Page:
Twin Oaks

Some days I am deeply thankful for the internet…even though it many times contradicts its original purpose which to me is to save time. Gratefulness sets in when a band like Twin Oaks gets in contact with me.

Twin Oaks does sonically what an image of twin oaks conjures in me…lightness and strongness, brightness and darkness, feeling cozy and overwhelmed, all at the same time.

Lauren Brown and Aaron Domingo set out as a folk duo in Los Angeles. They have, however, expanded to create a grander atmosphere (be not mistaken: Atmosphere with capital A, but the instrumentation is still minimalistic). They joined up with multi-instrumentalist Louis Bernal and later with drummer Rhyan Riesgo.

Last year saw the release of mini-album “The Lion’s Den” which was well received and correctly so. For me it is an album that I cannot get enough of and it suits many moods and seasons.

So I am very happy to announce that Twin Oaks have a debut full album in the making from which a couple of songs are already available.

Find the Twin Oaks in all the usual places and their website: and Facebook
page: www.facebook/twinoaksmusic

Now, let the music speak and, yes, this music is eloquent!

This is the stunning “Find A Way”

And this is a new song of the forthcoming album: “Animal” – intoxicating!

All We Are

All I am today is very tired but it was well worth it. Yesterday I went to see All We Are perform in Cologne, Germany. (Yeah, I know, that joke is as tired as me).

The gig experience was a short (the support group had cancelled) but very impressive one, as Guro (bass), Luis (guitar) and Richards (drums) create a very full sound. The energy flowed from the very first moment in Studio 672. And the songs (mostly from their self-titled debut album after two EPs) are beautiful, the harmonies take you higher, Guro’s voice is something else and then there’s the rhythm…I think the “psychedelic boogie” description really hits it on the spot. You cannot draw many comparisons which, I agree with them, is a good thing.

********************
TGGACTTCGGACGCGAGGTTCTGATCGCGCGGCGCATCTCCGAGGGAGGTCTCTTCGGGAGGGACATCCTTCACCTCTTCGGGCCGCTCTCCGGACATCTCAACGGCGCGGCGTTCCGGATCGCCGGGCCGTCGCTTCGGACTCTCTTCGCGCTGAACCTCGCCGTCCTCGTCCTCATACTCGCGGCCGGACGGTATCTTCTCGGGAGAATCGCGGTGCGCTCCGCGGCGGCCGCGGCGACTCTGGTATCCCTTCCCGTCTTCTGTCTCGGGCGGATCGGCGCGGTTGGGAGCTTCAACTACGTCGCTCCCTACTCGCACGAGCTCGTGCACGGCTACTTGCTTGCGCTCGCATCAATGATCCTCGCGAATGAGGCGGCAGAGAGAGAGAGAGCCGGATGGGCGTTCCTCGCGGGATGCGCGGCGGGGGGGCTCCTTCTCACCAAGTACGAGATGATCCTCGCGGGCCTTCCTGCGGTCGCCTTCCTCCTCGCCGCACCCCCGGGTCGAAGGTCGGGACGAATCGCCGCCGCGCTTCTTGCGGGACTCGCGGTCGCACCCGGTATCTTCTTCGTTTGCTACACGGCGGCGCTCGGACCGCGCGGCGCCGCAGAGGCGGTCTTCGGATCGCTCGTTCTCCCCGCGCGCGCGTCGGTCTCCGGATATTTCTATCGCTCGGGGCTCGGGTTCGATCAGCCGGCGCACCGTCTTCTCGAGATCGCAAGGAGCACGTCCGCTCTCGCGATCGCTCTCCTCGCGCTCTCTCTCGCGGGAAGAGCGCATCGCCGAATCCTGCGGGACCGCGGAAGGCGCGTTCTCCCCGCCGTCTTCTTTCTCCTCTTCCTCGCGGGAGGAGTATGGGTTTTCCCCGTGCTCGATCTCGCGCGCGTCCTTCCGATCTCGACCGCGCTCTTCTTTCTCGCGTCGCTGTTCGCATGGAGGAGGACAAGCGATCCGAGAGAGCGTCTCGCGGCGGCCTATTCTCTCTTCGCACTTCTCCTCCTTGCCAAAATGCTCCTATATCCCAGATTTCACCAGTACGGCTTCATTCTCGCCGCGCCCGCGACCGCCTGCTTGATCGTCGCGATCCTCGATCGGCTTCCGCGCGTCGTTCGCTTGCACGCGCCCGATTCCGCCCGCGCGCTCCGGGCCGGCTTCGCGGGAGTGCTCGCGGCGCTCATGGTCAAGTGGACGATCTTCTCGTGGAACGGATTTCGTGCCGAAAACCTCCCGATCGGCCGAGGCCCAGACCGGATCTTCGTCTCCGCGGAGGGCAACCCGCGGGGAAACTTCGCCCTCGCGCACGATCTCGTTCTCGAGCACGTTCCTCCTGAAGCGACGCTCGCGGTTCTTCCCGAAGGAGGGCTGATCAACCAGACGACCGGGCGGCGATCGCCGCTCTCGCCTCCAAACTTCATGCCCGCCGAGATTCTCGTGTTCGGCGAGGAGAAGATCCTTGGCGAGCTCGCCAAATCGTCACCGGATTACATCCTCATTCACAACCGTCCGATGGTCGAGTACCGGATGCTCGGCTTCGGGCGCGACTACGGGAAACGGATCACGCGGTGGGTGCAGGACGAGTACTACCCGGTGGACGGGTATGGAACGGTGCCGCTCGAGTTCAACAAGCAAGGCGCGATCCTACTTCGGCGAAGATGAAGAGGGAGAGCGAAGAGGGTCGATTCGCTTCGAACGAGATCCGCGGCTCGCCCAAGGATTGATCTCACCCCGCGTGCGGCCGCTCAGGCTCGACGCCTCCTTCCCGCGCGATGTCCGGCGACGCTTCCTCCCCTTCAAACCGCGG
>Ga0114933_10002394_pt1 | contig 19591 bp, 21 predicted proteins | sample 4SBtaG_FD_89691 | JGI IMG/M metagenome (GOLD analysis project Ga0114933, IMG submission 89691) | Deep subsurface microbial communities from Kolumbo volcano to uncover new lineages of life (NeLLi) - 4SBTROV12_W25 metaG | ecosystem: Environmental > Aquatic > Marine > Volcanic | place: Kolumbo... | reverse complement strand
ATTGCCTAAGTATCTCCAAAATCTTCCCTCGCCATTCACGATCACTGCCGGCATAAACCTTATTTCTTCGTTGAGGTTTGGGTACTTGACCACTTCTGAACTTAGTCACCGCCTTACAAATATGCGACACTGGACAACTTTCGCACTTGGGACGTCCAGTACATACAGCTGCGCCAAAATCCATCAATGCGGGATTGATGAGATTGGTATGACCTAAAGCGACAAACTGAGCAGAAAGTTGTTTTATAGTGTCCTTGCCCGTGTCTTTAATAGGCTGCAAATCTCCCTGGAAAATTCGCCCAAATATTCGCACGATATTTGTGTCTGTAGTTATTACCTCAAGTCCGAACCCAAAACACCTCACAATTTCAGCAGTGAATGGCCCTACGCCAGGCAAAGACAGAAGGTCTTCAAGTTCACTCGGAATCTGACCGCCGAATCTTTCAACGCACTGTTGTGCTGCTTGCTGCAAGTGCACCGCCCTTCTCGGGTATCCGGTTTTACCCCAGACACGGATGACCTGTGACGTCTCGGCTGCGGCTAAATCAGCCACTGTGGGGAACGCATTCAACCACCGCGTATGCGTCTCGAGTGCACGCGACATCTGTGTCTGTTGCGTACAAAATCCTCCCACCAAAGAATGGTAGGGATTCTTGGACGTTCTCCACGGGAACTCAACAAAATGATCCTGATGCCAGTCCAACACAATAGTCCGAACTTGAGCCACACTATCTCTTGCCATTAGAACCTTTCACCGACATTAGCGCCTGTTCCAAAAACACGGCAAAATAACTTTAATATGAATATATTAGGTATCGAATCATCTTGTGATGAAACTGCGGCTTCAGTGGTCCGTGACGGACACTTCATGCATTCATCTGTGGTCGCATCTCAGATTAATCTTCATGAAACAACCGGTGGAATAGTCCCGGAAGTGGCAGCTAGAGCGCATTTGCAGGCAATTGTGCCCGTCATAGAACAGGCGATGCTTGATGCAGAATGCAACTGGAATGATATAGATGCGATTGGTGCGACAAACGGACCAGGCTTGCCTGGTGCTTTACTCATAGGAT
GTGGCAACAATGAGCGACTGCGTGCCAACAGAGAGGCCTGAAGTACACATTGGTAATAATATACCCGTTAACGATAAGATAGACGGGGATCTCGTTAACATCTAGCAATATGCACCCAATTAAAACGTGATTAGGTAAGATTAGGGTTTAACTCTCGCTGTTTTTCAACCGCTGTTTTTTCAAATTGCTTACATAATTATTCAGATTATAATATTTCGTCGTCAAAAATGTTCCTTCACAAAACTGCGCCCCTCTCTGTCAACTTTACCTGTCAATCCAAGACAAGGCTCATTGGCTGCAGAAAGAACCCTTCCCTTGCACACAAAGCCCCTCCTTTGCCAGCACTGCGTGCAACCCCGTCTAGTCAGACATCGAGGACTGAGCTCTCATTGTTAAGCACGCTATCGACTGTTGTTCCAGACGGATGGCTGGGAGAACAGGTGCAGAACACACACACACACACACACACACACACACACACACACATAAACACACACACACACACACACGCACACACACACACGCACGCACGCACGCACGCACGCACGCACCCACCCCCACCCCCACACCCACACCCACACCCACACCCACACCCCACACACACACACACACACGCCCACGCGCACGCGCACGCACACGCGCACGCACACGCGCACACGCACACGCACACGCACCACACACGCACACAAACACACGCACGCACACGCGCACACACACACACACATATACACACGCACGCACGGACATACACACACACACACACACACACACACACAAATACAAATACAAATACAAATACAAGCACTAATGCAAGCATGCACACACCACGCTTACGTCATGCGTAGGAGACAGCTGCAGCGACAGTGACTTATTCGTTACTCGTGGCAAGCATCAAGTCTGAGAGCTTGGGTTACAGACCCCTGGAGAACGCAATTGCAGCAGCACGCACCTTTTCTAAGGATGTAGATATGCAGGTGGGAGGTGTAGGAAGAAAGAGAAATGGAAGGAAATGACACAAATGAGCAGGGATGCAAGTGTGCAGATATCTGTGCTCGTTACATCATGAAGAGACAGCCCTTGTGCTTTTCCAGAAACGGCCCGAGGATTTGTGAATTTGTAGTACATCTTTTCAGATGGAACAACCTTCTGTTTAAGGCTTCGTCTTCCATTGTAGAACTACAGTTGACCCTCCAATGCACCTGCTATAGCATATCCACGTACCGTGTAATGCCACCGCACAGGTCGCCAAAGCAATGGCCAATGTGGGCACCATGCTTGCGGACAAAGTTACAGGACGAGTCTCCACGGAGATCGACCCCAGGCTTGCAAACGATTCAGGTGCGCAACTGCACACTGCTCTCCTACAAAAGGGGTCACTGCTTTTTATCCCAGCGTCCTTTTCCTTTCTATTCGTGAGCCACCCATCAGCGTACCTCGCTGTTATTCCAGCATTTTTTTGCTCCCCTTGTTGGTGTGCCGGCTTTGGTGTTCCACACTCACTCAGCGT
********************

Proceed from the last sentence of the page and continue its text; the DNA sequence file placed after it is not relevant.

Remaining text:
That groove is new to All We Are’s music. They had always wanted to make music people can move to but did not know how to. After all, when they started out in 2011, all three played guitars. Hard to believe that Guro is fairly new to playing bass and Richard to playing drums, then.

For those in the media who find All We Are’s album very slick…actually, it was not all in the production as the band can reproduce that sound very easily on stage and this without cheating.

As you can see, I was truly impressed and I was not the only one. They were well received in Cologne and I urge you to go out and see them play live and also enjoy their debut album.

I will give you a wee taster here of their album. Most of you will already be acquainted with ‘Keep me alive’ but there is so much more good stuff on their album (All We Are on Domino Records). Like that:

It has been mentioned a gazillion times that they are a truly international band, but first and foremost they regards themselves as a Liverpool band. What they praise as the virtues of Liverpool, All We Are themselves exude, too: They are a really friendly and funny bunch and it was an honour to have an interview with them!

Oh yes, I have an interview for you here. So without much further ado (and because I might do later but am in no state to do now: without typing the interview now) I will give you a link to the interview for your enjoyment.I will also play the interview on the Offbeat show next Thursday, 8-10pm, and there will be music by All We Are of course.

Find All We Are on their website or for their Facebook page, click links above.

Folk from London Part 4 Claudia Heidegger